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Sunday, March 6, 2011

Sharing Your Work Part Five - Poetry Performance Considerations

One of the oldest forms of performance is oral interpretation.  At one time poetry was “spoken”.   It has been a more recent development for poetry to be words on a page.  Some of our greatest literature originated as performances that were handed down by word of mouth.  Unfortunately, this tradition has become a lost art.  In today’s world the word “performance” often means “slam poetry” that is integrated with improvisation, and music as a performing art.  However, the writer who has an opportunity to perform his or her writing wants to share the poems he or she has written in the best possible way.   Any opportunity an author gets to share their work should be a polished performance, not just reading it. 
All the prose techniques that I have discussed in the previous blogs, also apply to the poetry performance.  So what’s the difference?  Well, consider the following items:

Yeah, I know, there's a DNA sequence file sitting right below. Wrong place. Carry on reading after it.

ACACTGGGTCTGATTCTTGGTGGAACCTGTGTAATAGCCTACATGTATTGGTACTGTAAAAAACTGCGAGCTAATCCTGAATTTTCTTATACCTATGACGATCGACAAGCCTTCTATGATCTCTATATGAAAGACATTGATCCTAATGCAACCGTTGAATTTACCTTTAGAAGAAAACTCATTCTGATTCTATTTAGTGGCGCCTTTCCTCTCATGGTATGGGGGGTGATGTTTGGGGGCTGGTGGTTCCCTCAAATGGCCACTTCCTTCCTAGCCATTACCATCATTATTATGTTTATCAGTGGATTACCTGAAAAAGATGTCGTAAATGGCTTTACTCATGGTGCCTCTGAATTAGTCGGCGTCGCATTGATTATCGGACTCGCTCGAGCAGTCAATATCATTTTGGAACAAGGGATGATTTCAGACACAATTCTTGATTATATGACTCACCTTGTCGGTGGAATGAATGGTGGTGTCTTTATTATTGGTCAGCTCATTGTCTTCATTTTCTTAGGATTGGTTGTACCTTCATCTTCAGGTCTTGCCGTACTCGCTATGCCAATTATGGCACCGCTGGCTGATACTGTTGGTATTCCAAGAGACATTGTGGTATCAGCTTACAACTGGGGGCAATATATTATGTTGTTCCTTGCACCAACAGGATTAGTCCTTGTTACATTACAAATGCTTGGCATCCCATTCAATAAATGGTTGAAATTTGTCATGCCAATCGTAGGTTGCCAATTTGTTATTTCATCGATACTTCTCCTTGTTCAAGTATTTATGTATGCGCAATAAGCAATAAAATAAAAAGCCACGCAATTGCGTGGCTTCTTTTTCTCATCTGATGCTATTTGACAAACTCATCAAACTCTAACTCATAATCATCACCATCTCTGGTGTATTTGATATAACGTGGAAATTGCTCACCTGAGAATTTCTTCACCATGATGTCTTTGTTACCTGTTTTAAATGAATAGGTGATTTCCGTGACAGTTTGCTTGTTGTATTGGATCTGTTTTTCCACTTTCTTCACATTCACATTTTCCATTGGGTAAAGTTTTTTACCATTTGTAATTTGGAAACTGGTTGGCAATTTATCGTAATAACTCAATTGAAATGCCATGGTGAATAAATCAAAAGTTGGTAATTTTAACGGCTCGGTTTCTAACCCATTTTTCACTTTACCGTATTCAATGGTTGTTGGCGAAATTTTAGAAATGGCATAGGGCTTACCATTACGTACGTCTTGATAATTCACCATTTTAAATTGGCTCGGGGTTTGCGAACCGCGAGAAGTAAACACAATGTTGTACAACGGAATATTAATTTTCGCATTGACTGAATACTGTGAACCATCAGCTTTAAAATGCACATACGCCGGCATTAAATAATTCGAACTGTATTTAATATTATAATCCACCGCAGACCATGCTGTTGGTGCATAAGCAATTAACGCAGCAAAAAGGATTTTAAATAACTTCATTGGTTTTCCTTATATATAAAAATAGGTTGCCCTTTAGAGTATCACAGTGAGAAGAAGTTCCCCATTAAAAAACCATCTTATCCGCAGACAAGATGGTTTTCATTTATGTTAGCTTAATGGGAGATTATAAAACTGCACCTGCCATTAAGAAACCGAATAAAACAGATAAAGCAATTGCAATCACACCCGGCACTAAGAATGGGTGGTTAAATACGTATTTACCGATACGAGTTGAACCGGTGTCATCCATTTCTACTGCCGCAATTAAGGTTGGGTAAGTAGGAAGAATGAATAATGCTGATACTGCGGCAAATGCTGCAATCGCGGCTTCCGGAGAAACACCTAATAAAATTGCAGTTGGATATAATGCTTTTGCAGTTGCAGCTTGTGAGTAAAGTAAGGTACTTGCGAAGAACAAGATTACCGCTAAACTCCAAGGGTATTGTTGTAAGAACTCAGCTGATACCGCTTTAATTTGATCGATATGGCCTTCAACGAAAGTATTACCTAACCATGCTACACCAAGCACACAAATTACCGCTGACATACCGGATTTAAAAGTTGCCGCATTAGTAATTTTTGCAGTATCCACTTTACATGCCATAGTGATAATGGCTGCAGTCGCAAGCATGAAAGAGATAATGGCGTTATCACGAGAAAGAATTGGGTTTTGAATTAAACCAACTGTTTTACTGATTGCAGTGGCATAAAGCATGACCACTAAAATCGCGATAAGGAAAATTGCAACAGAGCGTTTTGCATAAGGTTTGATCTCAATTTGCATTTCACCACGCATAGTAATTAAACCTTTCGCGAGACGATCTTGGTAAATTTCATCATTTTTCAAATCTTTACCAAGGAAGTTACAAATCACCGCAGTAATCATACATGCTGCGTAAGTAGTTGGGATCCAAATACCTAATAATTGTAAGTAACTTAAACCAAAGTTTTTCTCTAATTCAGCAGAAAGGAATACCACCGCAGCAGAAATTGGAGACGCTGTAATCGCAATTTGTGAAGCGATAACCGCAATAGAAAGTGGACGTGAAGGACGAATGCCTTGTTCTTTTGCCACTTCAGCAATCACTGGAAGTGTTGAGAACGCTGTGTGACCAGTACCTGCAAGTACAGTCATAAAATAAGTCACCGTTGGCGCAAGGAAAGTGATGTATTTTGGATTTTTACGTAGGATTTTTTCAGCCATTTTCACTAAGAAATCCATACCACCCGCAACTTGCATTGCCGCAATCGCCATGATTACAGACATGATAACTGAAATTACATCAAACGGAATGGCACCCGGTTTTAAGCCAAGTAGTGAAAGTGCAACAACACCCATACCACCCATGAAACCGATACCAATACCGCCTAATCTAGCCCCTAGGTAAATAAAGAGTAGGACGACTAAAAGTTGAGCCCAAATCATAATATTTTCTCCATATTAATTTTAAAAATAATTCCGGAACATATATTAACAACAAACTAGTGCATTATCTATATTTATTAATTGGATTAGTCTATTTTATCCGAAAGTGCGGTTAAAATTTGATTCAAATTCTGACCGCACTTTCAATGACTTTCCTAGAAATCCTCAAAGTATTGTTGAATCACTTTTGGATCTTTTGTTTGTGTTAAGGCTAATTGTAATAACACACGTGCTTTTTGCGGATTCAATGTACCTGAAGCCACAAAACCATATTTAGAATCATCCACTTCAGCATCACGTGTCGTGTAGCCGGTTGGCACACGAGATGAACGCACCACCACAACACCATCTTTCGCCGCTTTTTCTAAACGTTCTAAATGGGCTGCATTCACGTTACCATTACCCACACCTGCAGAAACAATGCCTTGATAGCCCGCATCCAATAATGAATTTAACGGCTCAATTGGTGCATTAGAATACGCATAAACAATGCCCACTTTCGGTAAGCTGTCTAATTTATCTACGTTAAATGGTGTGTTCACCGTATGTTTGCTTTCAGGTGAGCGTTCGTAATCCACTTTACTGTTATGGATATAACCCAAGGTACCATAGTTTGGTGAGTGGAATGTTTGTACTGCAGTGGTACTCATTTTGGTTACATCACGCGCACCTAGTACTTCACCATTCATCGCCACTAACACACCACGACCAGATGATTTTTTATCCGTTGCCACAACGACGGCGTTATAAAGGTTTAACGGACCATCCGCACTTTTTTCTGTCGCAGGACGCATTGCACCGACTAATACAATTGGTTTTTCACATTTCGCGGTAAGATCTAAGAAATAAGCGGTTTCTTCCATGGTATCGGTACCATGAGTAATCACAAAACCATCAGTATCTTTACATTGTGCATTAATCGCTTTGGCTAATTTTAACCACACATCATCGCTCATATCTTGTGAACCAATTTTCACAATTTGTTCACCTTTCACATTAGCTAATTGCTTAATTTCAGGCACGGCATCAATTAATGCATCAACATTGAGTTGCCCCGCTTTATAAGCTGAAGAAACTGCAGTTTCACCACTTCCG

— A poem brimming with imagery must be read with special attention to every single detail, even if it means coloring by varying,  and emphasizing every word in some way that help to create images in the audiences’ minds.   The performer must give them time to picture, and to think about what the poet has written.  The best presentation of poetry allows the audience to understand, and experience everything.  The performer must allow the audience to understand and experience every meaning, every sound, every feeling, every rhythm and every image.
— All poetry has rhythm even though it may not have a rhyme scheme.   Some poetry may have multiple rhythms that need to surface.  However, if the performer chooses to let the multiple rhythms surface, remember that these rhythmic changes must be justified by the ideas and emotions in the literature. There are many quality contemporary poems that are written in conversational, narrative free verse form.  A close analysis of such poetry would reveal many poetic techniques that may escape the listener on first hearing if the performer has not carefully considered the best way to perform the work so that the audience accepts it as a form of poetry rather that dismiss it as prose. 
—Most traditional poetry employs rhyme and predictable rhythm patterns.  The performance of this poetry should exhibit on the interpreter’s part the ability to accentuate the rhyme when appropriate (usually in humorous literature), and to avoid it when not (most often in serious literature.)
— Your poetry performance may consist of several poems that are thematically related.  You should use transitions from one poem to the next so that your audience can follow you easily.
Transitions in the Poetry